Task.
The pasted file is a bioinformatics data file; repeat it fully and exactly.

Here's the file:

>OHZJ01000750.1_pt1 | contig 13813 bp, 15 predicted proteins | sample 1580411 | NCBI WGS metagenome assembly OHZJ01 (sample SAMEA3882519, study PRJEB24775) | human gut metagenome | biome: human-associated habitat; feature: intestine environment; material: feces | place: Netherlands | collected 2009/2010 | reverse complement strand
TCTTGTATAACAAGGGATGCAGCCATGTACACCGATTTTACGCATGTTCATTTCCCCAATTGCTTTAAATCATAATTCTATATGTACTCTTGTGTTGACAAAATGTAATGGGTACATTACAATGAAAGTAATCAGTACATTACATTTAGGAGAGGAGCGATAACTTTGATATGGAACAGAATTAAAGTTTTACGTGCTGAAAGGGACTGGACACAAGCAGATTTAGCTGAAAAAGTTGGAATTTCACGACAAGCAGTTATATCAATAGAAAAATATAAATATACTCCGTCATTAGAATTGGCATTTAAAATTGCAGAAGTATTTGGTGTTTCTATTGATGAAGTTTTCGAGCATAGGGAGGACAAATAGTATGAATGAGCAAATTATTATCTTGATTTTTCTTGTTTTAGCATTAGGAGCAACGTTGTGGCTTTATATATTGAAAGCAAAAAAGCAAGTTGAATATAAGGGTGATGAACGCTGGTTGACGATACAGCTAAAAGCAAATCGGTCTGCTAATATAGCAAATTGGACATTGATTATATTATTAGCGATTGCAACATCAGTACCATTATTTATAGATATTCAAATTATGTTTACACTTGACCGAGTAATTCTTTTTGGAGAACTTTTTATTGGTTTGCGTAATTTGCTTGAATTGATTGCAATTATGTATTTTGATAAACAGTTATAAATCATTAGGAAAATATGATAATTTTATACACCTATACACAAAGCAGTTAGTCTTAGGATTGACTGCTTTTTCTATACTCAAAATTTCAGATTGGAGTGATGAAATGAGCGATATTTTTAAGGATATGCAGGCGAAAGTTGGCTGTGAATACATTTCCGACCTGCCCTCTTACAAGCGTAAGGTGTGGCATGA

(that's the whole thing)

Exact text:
>OHZJ01000750.1_pt1 | contig 13813 bp, 15 predicted proteins | sample 1580411 | NCBI WGS metagenome assembly OHZJ01 (sample SAMEA3882519, study PRJEB24775) | human gut metagenome | biome: human-associated habitat; feature: intestine environment; material: feces | place: Netherlands | collected 2009/2010 | reverse complement strand
TCTTGTATAACAAGGGATGCAGCCATGTACACCGATTTTACGCATGTTCATTTCCCCAATTGCTTTAAATCATAATTCTATATGTACTCTTGTGTTGACAAAATGTAATGGGTACATTACAATGAAAGTAATCAGTACATTACATTTAGGAGAGGAGCGATAACTTTGATATGGAACAGAATTAAAGTTTTACGTGCTGAAAGGGACTGGACACAAGCAGATTTAGCTGAAAAAGTTGGAATTTCACGACAAGCAGTTATATCAATAGAAAAATATAAATATACTCCGTCATTAGAATTGGCATTTAAAATTGCAGAAGTATTTGGTGTTTCTATTGATGAAGTTTTCGAGCATAGGGAGGACAAATAGTATGAATGAGCAAATTATTATCTTGATTTTTCTTGTTTTAGCATTAGGAGCAACGTTGTGGCTTTATATATTGAAAGCAAAAAAGCAAGTTGAATATAAGGGTGATGAACGCTGGTTGACGATACAGCTAAAAGCAAATCGGTCTGCTAATATAGCAAATTGGACATTGATTATATTATTAGCGATTGCAACATCAGTACCATTATTTATAGATATTCAAATTATGTTTACACTTGACCGAGTAATTCTTTTTGGAGAACTTTTTATTGGTTTGCGTAATTTGCTTGAATTGATTGCAATTATGTATTTTGATAAACAGTTATAAATCATTAGGAAAATATGATAATTTTATACACCTATACACAAAGCAGTTAGTCTTAGGATTGACTGCTTTTTCTATACTCAAAATTTCAGATTGGAGTGATGAAATGAGCGATATTTTTAAGGATATGCAGGCGAAAGTTGGCTGTGAATACATTTCCGACCTGCCCTCTTACAAGCGTAAGGTGTGGCATGA